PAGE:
Luisi Makes Juilliard Orchestra Debut

Fabio Luisi

 (Photo by BALU Photography/Barbara Luisi)


No stranger to Lincoln Center, the celebrated Italian conductor Fabio Luisi will take a short walk north from his podium at the Metropolitan Opera on October 13 to make his Juilliard Orchestra debut. Appointed principal conductor of the Met in 2011 while James Levine (Diploma ’63, orchestral conducting) battled ill health, Luisi turned crisis into triumph with a stream of widely praised productions. In 2012, his Met recordings of Siegfried and Götterdämmerung earned him his first Grammy. 


Luisi, 55, is equally at home in the orchestral repertoire, and his appointment as successor to Rafael Frühbeck de Burgos as principal conductor of the Danish National Symphony Orchestra (starting in 2017) was announced last month—much to the delight of its musicians, whose gleeful reactions were captured in a promotional video that quickly went viral. Meanwhile, Luisi, who’s also the music director of the Zurich Opera, is showing the world that his nose is as sensitive as his ears with his new line of fragrances, FL Parfums. “This is the magic of perfume: It’s something where words are unnecessary,” Luisi told a New York Times reporter in March. “I think it’s quite close to music. After all, how do you describe a sound? It’s not only a question of words but a question of emotions.” 

Juilliard audiences will have the best of both of Luisi’s worlds, as the program of works by Schumann, Wagner, and Mozart—the Juilliard Orchestra’s season opener—features theatrical works by three composers who each created astounding legacies of both vocal and instrumental music.

Schumann’s Symphony No. 1, Op. 38, was sketched in one of its author’s characteristic creative frenzies over the course of just four days in 1841. Prior to the composition of this work, Schumann’s output had consisted primarily of lieder and pieces for solo piano. At the encouragement of his wife, Clara, herself a virtuoso pianist and composer, this symphony represents his first foray into orchestral music. Nicknamed “Spring,”  the work was inspired to some degree by the spring-themed verses of the German Romantic poet Adolph Böttger. The bouncy theme of its first movement even derives from the rhythm of the opening line of his poem “Im Tale zieht der Frühling auf” (“Throughout the valley, spring awakes”). The symphony has been a favorite with audiences and musicians alike ever since its premiere in Leipzig under the baton of Felix Mendelssohn.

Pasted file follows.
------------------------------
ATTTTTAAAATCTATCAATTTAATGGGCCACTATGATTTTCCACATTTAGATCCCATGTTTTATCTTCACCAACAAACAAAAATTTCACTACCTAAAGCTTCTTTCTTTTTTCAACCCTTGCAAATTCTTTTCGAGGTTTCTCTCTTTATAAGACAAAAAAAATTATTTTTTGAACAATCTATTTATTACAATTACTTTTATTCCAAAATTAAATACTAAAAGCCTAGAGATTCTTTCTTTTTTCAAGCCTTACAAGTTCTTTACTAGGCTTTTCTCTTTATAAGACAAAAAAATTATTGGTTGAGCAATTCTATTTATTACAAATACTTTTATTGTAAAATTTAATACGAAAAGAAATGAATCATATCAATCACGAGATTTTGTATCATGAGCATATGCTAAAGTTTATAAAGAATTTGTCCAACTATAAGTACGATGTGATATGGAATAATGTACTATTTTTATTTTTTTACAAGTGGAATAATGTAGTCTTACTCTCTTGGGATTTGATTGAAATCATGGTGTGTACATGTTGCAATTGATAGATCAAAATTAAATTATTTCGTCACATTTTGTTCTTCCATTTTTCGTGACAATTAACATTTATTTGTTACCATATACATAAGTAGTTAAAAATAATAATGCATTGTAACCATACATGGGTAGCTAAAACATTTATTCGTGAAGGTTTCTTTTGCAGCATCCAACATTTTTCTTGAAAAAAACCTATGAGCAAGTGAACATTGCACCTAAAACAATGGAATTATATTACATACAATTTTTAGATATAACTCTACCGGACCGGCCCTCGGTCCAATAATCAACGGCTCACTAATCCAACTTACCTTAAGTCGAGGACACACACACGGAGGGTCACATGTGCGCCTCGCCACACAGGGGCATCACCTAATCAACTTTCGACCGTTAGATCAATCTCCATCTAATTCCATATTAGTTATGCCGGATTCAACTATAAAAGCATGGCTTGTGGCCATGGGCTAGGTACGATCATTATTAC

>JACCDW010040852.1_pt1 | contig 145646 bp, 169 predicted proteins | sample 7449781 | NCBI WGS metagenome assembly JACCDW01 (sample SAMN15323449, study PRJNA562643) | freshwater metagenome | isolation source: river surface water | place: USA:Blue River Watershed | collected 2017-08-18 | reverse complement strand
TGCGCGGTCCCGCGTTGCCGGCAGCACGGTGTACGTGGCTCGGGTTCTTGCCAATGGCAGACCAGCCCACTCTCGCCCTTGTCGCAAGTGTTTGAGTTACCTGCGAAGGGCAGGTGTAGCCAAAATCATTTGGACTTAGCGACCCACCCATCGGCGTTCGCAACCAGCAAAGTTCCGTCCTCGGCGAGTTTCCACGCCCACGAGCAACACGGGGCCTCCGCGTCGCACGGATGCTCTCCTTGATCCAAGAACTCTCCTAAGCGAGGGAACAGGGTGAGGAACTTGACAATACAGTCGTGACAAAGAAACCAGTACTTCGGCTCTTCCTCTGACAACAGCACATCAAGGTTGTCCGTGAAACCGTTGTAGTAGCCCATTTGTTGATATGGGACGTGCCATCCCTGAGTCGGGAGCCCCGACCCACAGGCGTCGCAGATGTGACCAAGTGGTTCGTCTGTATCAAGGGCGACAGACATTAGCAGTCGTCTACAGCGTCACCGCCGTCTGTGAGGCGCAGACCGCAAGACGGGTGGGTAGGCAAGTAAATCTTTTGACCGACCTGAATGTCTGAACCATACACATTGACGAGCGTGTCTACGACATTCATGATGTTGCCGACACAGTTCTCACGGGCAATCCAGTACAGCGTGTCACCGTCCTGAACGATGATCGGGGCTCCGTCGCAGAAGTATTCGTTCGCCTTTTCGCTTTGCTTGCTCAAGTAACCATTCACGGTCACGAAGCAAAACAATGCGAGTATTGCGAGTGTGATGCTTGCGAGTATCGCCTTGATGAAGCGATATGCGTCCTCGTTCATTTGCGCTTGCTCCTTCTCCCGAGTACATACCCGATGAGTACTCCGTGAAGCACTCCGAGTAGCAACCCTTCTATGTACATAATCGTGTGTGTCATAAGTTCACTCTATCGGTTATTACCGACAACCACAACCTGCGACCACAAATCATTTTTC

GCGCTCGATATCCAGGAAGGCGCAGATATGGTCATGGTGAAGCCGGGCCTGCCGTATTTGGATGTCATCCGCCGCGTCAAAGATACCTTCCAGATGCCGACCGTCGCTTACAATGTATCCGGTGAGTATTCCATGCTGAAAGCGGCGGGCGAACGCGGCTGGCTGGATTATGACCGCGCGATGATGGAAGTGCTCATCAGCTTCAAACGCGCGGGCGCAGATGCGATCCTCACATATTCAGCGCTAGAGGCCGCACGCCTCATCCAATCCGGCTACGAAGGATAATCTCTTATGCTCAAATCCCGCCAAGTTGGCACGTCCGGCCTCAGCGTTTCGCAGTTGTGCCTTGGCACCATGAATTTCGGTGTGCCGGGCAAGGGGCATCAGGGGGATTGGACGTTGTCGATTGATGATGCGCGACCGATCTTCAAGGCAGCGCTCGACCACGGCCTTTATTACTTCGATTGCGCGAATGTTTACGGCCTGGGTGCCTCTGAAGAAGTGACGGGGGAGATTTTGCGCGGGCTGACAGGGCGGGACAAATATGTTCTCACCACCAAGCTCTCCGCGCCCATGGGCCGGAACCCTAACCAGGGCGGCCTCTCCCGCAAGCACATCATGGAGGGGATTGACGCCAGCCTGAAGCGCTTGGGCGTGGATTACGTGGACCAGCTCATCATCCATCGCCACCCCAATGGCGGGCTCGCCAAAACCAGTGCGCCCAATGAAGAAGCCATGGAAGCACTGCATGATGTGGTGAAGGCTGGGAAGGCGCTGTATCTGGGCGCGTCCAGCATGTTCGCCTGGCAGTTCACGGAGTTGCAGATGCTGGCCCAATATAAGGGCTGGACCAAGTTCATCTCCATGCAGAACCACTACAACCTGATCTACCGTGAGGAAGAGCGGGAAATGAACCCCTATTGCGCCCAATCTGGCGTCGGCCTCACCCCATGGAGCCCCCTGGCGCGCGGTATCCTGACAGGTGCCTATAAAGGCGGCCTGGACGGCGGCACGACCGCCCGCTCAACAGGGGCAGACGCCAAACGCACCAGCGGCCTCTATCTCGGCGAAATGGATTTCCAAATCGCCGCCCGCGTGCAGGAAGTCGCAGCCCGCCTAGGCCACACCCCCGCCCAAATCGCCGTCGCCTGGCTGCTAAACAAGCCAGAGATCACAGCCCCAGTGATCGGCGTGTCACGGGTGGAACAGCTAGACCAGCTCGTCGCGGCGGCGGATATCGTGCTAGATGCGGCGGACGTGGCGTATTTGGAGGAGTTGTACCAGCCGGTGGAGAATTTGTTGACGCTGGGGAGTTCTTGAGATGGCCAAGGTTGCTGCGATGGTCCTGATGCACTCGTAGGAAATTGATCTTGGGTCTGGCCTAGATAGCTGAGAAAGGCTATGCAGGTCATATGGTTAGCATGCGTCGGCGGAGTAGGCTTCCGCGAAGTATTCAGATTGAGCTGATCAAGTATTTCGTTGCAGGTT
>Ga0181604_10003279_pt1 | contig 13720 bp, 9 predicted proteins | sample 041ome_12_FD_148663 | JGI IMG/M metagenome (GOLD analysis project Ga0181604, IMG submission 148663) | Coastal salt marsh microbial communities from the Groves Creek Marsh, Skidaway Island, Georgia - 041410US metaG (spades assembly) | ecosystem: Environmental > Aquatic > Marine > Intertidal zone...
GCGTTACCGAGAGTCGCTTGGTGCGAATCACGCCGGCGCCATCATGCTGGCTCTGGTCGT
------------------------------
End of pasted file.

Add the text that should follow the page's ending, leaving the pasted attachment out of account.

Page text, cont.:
Wagner’s Siegfried Idyll was designed to be a decidedly less public piece. Presented as a gift to his wife Cosima (the daughter of Franz Liszt), this pastoral gem woke its dedicatee on Christmas morning in 1870 at the Wagners’ home near Lake Lucerne. Wagner assembled a small chamber ensemble on his staircase to serenade his wife in celebration of what had been both a turbulent and joyful year—one that had seen the birth of their son, Siegfried, as well as their long overdue marriage, the culmination of a long and notorious affair (when they met, both were married to other people, Cosima notably to Wagner’s champion, conductor Hans von Bülow). 

Though the main theme of this, one of Wagner’s few stand-alone orchestral works, did eventually find its way into Brünnhilde’s music in Act III of Siegfried, the Idyll was meant to remain a private work. It was only in 1877, when the composer was facing some financial difficulties, that he expanded the orchestration and sold it for publication. An unusually tender work for Wagner, with its gentle evocation of sunrise and birdcalls sounding through the trees of an imaginary forest, this has become one of his most beloved and—at less than 20 minutes—approachable pieces.

Finally, the winner of this year’s first concerto competition will be featured in Mozart’s Violin Concerto No. 3 the soloist will be Simon Michal. Composed in Salzburg in 1775 when its author was only 19 years old, this is Mozart at his most generous. Themes appear with felicity like characters populating a stage in this cheerful display of tenderness and restrained virtuosity. Throughout, Mozart’s unrivaled reputation as a vocal composer shines through. The second movement in particular is practically an aria for the violin.

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